Ankle fracture

Revision as of 18:57, 12 February 2019 by Spenceemmett (talk | contribs) (Clinical Features)


Clinical Features

  • Examine for ecchymoses, abrasions, or swelling
  • Vascular and neurologic assessment
    • DP and PT pulses
    • 4 sensation distributions: saphenous nerve (medial mal), superficial fib (lat mal), sural nerve (lateral 5th digit), deep fib (1st web space)
  • Note skin integrity and areas of tenderness or crepitus over ankle
  • Range joint passively and actively to evaluate for stability
  • Examine joints above and below the ankle
  • Perform anterior drawer test (positive exam suggests torn ATFL)
  • Always palpate entire length of fibula to rule-out Maisonneuve Fracture (fibulotibialis ligament tear)
    • Perform a crossed-leg test to detect syndesmotic injury
  • Evaluate integrity of Achilles tendon (Thompson test)
  • Palpate midfoot and base of 5th metatarsal for tenderness

Differential Diagnosis

Other Ankle Injuries

Distal Leg Fractures

Foot and Toe Fractures





Weber A Oblique
Weber B Oblique
Weber B AP
Weber C Oblique
Weber C AP
  • Ottawa Ankle Rules (sen 96-99% for excluding fracture)
    • AP: Best for isolated lateral and medial malleolar fractures
    • Oblique (mortise)
      • Best for evaluating for unstable fracture or soft tissue injury
      • At a point 1 cm proximal to tibial plafond space between tib/fib should be ≤6mm
    • Lateral: Best for posterior malleolar fractures
  • consider proximal tib/fib films and talus fractures

Classification (Danis-Weber System)

  • system based on level of the fibular fracture and characterizes stability of fracture
  • tibial plafond and the two malleoli is referred to as the ankle "mortise" (or talar mortise)

Type A

  • fibula fracture below ankle joint/distal to plafond
    • medial malleolus often fractured
    • tibiofibular syndesmosis intact
    • usually stable: occasionally requires ORIF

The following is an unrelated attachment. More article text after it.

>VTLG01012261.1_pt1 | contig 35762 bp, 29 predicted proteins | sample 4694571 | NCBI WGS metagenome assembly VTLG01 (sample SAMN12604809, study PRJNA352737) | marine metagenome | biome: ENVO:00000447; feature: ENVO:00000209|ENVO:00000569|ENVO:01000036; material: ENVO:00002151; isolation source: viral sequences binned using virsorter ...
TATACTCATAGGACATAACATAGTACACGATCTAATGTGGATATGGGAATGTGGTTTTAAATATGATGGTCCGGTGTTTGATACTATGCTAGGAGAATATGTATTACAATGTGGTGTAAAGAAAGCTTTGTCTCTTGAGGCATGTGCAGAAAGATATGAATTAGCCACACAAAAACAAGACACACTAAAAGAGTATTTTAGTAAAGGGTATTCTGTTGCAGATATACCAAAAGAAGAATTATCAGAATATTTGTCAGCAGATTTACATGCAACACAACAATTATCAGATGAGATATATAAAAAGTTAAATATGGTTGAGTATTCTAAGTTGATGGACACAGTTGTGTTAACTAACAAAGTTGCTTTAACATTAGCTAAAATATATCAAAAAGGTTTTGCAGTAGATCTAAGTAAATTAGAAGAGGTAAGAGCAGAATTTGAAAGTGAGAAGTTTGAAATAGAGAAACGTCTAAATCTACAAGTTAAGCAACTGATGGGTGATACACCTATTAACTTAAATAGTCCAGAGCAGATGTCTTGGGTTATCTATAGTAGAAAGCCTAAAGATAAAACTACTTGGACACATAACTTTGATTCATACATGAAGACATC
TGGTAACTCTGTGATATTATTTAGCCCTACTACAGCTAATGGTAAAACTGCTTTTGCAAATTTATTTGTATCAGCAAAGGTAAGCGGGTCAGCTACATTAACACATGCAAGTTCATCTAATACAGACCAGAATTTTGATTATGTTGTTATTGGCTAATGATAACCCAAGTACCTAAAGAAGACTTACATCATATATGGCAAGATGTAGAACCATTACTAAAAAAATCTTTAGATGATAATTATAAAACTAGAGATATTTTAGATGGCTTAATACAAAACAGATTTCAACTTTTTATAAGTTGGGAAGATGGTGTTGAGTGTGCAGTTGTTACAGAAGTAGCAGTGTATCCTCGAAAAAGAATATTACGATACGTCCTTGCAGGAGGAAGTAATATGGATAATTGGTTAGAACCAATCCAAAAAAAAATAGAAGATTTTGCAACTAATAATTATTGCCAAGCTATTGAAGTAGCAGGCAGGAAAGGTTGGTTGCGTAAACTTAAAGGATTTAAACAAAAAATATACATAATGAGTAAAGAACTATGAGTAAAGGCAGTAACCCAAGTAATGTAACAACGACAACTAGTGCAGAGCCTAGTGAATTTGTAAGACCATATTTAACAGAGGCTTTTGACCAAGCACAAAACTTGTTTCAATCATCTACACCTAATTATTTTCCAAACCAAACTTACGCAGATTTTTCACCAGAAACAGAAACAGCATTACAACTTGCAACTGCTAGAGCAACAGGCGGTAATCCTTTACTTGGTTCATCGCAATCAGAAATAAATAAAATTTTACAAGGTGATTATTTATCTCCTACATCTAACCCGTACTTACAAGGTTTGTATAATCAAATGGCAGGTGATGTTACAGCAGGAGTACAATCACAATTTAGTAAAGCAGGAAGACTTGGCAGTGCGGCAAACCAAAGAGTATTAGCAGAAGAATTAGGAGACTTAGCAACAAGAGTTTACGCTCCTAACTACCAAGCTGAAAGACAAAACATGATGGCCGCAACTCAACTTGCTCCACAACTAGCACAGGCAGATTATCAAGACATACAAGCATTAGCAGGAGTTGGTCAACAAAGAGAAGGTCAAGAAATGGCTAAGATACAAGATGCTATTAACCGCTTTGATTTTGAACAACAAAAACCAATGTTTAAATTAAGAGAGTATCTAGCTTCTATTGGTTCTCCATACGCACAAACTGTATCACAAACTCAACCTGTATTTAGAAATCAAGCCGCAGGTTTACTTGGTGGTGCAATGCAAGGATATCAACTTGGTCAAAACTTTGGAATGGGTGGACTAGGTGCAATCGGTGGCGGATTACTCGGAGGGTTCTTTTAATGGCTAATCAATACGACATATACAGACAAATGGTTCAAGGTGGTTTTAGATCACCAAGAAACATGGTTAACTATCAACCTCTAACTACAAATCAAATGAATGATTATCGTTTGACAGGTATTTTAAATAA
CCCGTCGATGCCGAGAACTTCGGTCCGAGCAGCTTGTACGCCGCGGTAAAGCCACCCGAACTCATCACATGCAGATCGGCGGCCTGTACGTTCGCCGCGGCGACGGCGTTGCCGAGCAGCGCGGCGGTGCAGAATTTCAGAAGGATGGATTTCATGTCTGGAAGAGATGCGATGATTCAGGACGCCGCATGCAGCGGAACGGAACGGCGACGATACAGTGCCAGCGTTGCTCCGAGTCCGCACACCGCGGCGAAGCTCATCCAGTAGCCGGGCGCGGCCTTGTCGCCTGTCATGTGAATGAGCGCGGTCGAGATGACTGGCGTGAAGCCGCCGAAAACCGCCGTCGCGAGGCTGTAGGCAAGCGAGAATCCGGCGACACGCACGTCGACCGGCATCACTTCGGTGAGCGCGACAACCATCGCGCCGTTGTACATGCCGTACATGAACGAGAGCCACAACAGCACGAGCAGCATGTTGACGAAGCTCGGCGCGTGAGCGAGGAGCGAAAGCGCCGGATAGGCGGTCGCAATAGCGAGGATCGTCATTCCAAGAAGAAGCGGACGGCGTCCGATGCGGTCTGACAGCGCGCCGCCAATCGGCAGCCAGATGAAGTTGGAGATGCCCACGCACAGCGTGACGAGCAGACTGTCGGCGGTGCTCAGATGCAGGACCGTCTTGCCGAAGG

Type B

  • fibula fracture at the level of the ankle joint/at the plafond
    • can extend superiorly and laterally up fibula
    • tibiofibular syndesmosis intact or only partially torn
    • no widening of the distal tibiofibular articulation
    • medial malleolus may be fracture
    • possible instability

Type C

  • fibula fracture above the level of the ankle joint/proximal to plafond
    • tibiofibular syndesmosis disrupted with widening of the distal tibiofibular articulation
    • medial malleolus fracture
    • unstable: requires ORIF

Management & Disposition

  • Determined by stability of fracture:
    • Stable, nondisplaced, isolated malleolar fracture: Splint or cast, early wt bearing, RICE
    • Unstable or displaced fracture: Requires ORIF, ortho consult, reduce and splint

Isolated lateral malleolar fracture

  • If stable (see Weber classification) treat like severe Ankle Sprain
  • Signs of instability:
    • Displacement >3mm
    • Associated medial malleolus fracture
    • Signs of medial (deltoid) ligament disruption such as medial swelling, ecchymosis, or TTP
    • Widening of medial clear space (suggests deltoid ligament injury)

Isolated medial or posterior malleolar fracture

  • Must rule-out other injuries
  • If non-displaced, isolated:

Lateral malleolar fracture with deltoid injury OR bimalleolar OR trimalleolar fracture

See Also


, Uptodate, Medpix Radiology Teaching Files (Images by Dr. Timothy Sanders)